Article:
There has been some growing anticipation in recent weeks about the speech that John Howard was to give in London for the Global Warming Policy Foundation. After all, it was arguable that he finally paid the price for not jumping on the AGW bandwagon early enough. What would he say about that? What would he say about Mr Abbott’s stance? Well, the speech has been given, and I was just a tad disappointed with it.
I liked the title: ‘One Religion is Enough’: I chose the lecture’s title largely in reaction to the sanctimonious tone employed by so many of those who advocate quite substantial, and costly, responses to what they see as irrefutable evidence that the world’s climate faces catastrophe, against people who do not share their view. To them the cause has become a substitute religion. I liked his statement that he was an agnostic about it all, because that is my position, and I think the only possible position for some who does take science seriously, because the science is all over the place, and still has large gaps in it.
I thought he gave global warming the right place in his account of the rise of Tony Abbott within the Opposition:… a little under four years ago he challenged what seemed to be a political consensus on global warming; won the leadership of his party by one vote; had it expressly confirm a change in its policy on the issue, and then confronted the incumbent government on global warming, with quite dramatic results…
And I thought he crisply summarised the ‘politics of the science’ here: An overriding feature of the debate is the constant attempt to intimidate policy makers, in some cases successfully, with the mantras of “follow the science” and “the science is truly settled”. The purpose is to create the impression that there is really no room for argument; this is not really a public policy issue; it is one on which the experts have spoken, and we would all be quite daft to do other than follow the prescriptions, it is asserted, which flow automatically from the scientific findings.
Thereafter I read on with less interest, and some preparedness to argue. For example, while I agree with the beginning of the next paragraph, I have some reservations about the end: Scientists are experts in science. Judges are experts in interpreting the law and doctors are skilled at keeping us healthy — provided we take their advice. But parliaments — composed of elected politicians — are the experts at public policy making, and neither expressly or impliedly should they ever surrender that role to others. Are politicians really expert in policy-making? I doubt that anyone is, and politicians do so much on the rebound, and for special interests, and because of a deal they made with a different faction, and because the real alternative seems so hard.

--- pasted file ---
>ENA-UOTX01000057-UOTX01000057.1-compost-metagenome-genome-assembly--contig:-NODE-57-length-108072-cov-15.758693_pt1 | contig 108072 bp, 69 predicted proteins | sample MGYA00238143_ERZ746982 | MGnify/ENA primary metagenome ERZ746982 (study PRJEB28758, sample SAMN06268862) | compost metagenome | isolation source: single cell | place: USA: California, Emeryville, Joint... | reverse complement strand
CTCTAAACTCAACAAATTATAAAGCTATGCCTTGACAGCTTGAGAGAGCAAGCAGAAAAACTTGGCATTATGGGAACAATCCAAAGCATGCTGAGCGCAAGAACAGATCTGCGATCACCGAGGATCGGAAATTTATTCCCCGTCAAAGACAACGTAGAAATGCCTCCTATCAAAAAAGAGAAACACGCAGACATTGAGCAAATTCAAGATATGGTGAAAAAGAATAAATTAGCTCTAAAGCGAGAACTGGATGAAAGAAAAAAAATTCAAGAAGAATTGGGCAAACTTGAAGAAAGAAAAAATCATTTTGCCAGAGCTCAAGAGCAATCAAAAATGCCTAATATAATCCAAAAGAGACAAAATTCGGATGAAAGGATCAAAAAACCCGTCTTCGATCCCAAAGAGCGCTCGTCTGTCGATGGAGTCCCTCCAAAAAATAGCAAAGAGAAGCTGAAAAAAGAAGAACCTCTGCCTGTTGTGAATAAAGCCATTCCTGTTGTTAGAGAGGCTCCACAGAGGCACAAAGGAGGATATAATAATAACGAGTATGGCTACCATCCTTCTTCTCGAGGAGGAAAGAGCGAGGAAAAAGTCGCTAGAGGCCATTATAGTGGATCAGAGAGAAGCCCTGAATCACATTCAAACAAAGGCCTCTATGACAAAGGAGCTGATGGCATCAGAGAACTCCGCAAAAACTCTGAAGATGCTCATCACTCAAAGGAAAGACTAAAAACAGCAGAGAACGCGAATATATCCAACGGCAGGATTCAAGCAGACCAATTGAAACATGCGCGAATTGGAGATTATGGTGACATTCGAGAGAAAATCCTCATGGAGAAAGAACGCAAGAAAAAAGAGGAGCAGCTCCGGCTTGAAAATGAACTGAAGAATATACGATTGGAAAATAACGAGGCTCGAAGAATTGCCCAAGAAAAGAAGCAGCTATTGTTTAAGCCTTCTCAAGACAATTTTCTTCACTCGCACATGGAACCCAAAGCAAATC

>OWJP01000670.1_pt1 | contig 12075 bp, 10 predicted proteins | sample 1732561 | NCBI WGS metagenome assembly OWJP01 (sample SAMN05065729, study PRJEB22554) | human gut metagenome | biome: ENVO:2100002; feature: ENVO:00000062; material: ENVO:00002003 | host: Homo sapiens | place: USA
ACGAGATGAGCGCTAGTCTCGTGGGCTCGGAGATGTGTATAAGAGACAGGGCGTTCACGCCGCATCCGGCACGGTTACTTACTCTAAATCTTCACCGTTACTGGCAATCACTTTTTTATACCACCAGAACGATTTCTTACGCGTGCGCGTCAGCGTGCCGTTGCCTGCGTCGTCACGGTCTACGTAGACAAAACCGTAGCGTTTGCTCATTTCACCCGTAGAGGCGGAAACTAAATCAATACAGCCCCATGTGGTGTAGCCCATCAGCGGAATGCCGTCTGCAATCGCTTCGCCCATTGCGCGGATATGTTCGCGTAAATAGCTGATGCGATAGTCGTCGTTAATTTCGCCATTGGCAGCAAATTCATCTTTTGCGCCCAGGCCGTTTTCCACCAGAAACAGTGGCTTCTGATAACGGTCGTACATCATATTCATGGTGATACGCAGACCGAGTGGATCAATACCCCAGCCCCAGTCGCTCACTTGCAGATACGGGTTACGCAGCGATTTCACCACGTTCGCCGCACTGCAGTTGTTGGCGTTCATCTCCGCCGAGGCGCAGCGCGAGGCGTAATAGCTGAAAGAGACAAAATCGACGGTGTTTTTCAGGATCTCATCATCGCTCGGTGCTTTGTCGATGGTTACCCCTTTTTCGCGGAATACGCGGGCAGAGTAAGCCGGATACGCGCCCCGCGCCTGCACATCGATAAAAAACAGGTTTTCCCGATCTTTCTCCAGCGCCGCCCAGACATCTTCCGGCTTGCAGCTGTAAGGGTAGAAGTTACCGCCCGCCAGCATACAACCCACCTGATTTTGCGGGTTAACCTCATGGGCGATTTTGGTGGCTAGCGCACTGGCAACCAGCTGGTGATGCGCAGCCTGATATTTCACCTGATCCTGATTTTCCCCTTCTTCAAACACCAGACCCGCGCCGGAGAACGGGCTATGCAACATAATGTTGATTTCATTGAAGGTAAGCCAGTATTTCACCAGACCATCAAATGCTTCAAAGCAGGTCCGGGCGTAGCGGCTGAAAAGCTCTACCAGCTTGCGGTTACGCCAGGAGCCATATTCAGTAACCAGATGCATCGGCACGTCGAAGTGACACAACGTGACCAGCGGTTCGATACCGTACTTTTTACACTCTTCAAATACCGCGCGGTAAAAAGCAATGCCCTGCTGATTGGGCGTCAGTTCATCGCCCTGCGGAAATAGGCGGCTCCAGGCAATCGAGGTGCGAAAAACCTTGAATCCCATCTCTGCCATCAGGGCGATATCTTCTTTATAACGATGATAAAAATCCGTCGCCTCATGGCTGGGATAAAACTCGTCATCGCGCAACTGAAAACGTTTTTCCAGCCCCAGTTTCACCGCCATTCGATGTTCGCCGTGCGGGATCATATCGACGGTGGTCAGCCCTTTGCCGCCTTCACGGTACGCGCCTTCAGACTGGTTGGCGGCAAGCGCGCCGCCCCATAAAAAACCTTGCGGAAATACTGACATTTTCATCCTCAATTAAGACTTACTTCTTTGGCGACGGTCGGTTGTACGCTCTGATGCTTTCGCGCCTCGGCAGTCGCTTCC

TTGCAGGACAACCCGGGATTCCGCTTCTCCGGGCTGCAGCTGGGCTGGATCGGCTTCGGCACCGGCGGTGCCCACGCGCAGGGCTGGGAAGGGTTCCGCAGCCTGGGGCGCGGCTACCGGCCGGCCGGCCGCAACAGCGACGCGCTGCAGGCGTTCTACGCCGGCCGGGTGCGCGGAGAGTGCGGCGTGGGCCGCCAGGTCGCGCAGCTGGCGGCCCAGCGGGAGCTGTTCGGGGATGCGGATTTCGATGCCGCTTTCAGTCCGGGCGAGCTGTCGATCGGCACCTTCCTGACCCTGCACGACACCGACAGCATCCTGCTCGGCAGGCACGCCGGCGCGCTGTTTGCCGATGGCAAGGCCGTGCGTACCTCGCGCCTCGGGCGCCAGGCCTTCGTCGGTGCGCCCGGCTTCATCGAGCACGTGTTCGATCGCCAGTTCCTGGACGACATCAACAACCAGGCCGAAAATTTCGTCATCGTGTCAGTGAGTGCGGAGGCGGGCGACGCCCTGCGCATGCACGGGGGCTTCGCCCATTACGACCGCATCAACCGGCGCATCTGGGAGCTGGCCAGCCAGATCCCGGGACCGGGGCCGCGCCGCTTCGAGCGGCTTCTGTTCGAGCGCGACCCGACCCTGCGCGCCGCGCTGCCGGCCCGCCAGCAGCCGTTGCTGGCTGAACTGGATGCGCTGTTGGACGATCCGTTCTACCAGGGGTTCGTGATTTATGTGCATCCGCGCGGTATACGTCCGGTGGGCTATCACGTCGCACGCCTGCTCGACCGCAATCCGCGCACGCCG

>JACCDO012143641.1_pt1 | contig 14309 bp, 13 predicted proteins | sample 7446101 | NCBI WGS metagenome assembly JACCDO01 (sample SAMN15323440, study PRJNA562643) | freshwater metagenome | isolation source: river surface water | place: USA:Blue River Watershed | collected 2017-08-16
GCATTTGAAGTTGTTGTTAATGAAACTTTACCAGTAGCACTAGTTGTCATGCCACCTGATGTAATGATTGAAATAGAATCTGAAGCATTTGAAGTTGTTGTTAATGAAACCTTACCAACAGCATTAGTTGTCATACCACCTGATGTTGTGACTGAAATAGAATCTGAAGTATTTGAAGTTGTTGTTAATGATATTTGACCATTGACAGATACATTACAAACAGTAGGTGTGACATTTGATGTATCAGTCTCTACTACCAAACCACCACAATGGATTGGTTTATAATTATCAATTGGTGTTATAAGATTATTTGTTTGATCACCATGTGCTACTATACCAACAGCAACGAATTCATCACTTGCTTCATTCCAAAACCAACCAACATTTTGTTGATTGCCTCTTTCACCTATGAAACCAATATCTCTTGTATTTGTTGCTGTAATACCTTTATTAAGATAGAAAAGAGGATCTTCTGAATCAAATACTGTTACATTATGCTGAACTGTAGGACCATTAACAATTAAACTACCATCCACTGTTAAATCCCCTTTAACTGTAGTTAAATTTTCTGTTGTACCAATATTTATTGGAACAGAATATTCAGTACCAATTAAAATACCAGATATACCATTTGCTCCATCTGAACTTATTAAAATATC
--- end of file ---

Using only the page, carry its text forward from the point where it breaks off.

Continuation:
Nowhere does he make the valid point (for him) that there was pressure within the electorate for ‘doing something’ about global warming, and that was why he set up the Australian Greenhouse Office. Yes, he remained adamant that Australia should not sign up to the Kyoto Protocol until the 2007 election was very close, but if the electorate wants something, you have to be adept at dealing with it. I don’t think that he was, on this one, and he probably had anxiety within his Ministry and the Coalition that they had to match Labor on global warming.
The rest of the Lecture is a history of what then happened in Australia, when he was out of politics and observing from the sidelines. None of it is really contentious, in my view, and I would think that Australians interested in the issue would do little more than nod. What his London audience would have thought of the recounting of Australian political history is another matter. At the end he offers ‘some broad conclusions’, and they go like this.
1. First principles tell us never to accept that all of the science is in on any proposition; always remain open to the relevance of new research.
2. Keep a sense of proportion, especially when it comes to generational burden-sharing. Nigel Lawson’s compelling point in his book An Appeal to Reason, that the present generation should not carry too heavy a burden so that future generations are only 8.4 times better off rather than 9.4 times wealthier, should be heeded by all policy makers. Even the IPCC estimates that global GDP per capita will increase 14 fold over this century, and 24 fold in the developing world.
3. Renewable energy sources should always be used when it makes economic sense to do so. The less that governments intervene the more likely it is that this will happen.
4. Nuclear energy must be part of the long term response. It is a clean energy source, has the capacity to provide base load power as an alternative to fossil fuel, and modern nuclear power stations have a sophisticated level of safety.
5. Always bear in mind that technology will continue to surprise us. I doubt that the expression “fracking” was widely known, let alone used five years ago.
Again, I wouldn’t dispute any of them, but they are not at all new, and would get just a brief nod from his audience. I’m not sure why John Howard was asked to give the Lecture, but at the end of it I rather wondered whether the Global Policy Warming Foundation thought it had got its money’s worth.